Lead Stories wrote to Cole to ask for the raw numbers on which the 20-fold increase was calculated and to ask for the standard materials by which to review a scientific claim:
  1. The raw numbers that show a 20-fold increase;
  2. Overall Cole Diagnostics test numbers (to learn if the jump is part of a jump in all testing from 2020 to 2021)
  3. Any changes in the hospitals and specialists referring cases to Cole Diagnostics (which could change the types of samples sent to him)
  4. Comparative demographics of 2020 and 2021 patients tested (to determine if the age and diagnoses of patients has changed)
Cole Diagnostics wrote back on September 20, 2021 to say:
This is for general educational purposes only, as he is not a primary care provider and cannot prescribe medications or give personal medical advice. He is simply sharing his personal research and experience.
Attached to the email was a document Cole hands out when he speaks out against COVID vaccines.
The document says his claims are based on scientific studies, but he declines to list them:

Some of the information given in my talk was based on synthesis of thousands of hours of listening to and reading the world's science journals on COVID. I do not have an exact reference for every piece of information because it may not be currently accessible ... My concerns regarding the COVID vaccine are related to the historical failures of vaccines for coronavirus, and the lack of long-term studies showing safety and efficacy for this vaccine.

Cole's statements about the vaccines stand in direct contrast to the findings of studies of the Pfizer vaccine's effectiveness and safety, which were published in peer-reviewed journals of science, that include full public access to data and methodology and have been through professional peer review in advance of publication as well as continuing review post-publication.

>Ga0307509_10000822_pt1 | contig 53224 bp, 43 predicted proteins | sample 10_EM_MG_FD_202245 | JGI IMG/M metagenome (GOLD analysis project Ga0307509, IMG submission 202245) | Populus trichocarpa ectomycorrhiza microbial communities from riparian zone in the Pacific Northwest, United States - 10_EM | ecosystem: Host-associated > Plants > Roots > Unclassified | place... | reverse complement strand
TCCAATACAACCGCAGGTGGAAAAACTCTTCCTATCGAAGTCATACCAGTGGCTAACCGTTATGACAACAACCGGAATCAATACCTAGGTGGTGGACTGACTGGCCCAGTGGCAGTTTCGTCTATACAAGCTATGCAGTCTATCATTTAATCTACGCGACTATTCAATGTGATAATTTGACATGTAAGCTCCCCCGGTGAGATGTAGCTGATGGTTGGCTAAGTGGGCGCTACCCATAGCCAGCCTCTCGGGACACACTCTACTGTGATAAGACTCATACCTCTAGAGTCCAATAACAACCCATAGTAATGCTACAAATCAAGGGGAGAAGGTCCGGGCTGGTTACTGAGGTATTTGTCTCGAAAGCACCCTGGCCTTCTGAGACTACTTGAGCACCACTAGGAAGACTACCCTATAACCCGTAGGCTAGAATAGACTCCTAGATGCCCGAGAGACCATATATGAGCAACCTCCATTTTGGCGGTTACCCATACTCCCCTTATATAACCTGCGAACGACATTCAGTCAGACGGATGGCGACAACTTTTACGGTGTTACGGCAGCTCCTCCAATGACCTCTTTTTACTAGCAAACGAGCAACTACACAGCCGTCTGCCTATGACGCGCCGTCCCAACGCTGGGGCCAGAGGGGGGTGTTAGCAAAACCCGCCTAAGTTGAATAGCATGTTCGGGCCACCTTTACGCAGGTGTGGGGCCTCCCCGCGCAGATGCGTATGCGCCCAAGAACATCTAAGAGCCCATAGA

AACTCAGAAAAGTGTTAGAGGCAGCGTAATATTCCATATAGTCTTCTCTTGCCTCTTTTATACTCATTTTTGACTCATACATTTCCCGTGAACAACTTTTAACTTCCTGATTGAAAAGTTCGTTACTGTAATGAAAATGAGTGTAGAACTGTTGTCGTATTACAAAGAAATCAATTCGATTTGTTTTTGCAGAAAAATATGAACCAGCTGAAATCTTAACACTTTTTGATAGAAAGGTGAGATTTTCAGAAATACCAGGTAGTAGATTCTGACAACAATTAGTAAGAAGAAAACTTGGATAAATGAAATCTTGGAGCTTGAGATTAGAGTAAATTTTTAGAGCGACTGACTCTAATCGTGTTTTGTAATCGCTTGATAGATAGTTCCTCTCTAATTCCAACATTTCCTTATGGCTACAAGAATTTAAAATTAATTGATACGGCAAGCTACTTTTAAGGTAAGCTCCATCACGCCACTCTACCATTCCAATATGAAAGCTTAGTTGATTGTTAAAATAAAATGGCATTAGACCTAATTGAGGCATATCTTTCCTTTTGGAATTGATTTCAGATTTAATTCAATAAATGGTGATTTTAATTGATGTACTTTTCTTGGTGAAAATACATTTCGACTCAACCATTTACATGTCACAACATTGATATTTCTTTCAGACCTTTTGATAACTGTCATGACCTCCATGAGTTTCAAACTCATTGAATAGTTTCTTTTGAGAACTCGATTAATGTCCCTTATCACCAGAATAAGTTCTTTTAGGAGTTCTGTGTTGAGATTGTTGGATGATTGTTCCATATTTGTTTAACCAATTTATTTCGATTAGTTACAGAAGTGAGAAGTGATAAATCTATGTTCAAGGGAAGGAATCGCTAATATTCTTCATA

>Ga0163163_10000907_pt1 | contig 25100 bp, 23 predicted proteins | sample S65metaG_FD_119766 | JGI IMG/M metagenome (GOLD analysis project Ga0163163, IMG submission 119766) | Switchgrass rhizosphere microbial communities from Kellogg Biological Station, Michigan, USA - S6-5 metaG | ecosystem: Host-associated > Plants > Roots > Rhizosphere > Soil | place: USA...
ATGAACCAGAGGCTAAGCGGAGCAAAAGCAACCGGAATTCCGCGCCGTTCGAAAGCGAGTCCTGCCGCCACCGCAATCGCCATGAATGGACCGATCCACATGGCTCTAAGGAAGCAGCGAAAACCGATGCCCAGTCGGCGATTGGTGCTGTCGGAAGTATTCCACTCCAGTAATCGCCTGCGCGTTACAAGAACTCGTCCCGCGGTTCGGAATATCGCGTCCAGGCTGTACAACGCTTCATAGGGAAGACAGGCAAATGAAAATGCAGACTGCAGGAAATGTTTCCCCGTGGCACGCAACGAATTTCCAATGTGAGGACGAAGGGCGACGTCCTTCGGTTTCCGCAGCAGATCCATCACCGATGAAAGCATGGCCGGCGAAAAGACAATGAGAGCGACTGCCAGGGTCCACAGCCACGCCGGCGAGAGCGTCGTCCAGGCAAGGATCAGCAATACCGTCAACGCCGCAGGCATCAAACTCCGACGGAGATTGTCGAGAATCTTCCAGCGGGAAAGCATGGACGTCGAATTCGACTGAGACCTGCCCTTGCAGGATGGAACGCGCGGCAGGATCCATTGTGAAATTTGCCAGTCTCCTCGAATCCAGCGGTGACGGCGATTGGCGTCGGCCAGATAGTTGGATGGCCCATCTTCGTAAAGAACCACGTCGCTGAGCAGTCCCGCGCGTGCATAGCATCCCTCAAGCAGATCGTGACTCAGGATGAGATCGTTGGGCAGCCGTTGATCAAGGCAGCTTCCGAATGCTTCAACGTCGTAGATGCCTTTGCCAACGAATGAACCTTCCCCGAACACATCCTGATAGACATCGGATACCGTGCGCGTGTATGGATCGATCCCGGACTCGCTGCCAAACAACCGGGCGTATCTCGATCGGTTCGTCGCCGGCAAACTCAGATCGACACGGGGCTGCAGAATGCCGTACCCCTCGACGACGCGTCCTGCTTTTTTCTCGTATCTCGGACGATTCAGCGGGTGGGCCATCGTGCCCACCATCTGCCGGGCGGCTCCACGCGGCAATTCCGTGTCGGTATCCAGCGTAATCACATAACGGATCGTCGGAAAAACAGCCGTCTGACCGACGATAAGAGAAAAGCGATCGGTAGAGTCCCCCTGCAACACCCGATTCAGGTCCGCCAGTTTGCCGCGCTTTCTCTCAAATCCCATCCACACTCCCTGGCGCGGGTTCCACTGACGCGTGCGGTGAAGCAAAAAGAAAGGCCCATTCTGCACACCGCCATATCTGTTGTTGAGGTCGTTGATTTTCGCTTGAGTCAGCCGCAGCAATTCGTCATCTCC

There is no published research by Cole found in The National Library of Medicine, which draws on an index of more than 1 million titles to provide the widest selection of medical science publications.

Based on findings after hundreds of millions of doses were administered, the Food & Drug Administration on August 23, 2021, gave full approval to the Pfizer vaccine and the Centers for Disease Control & Prevention recommend it for anyone age 12 or older.

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Lead Stories is working with the CoronaVirusFacts/DatosCoronaVirus Alliance, a coalition of more than 100 fact-checkers who are fighting misinformation related to the COVID-19 pandemic. Learn more about the alliance here.

  Dean Miller

Lead Stories Managing Editor Dean Miller has edited daily and weekly newspapers, worked as a reporter for more than a decade and is co-author of two non-fiction books. After a Harvard Nieman Fellowship, he served as Director of Stony Brook University's Center for News Literacy for six years, then as Senior Vice President/Content at Connecticut Public Broadcasting. Most recently, he wrote the twice-weekly "Save the Free Press" column for The Seattle Times. 

Read more about or contact Dean Miller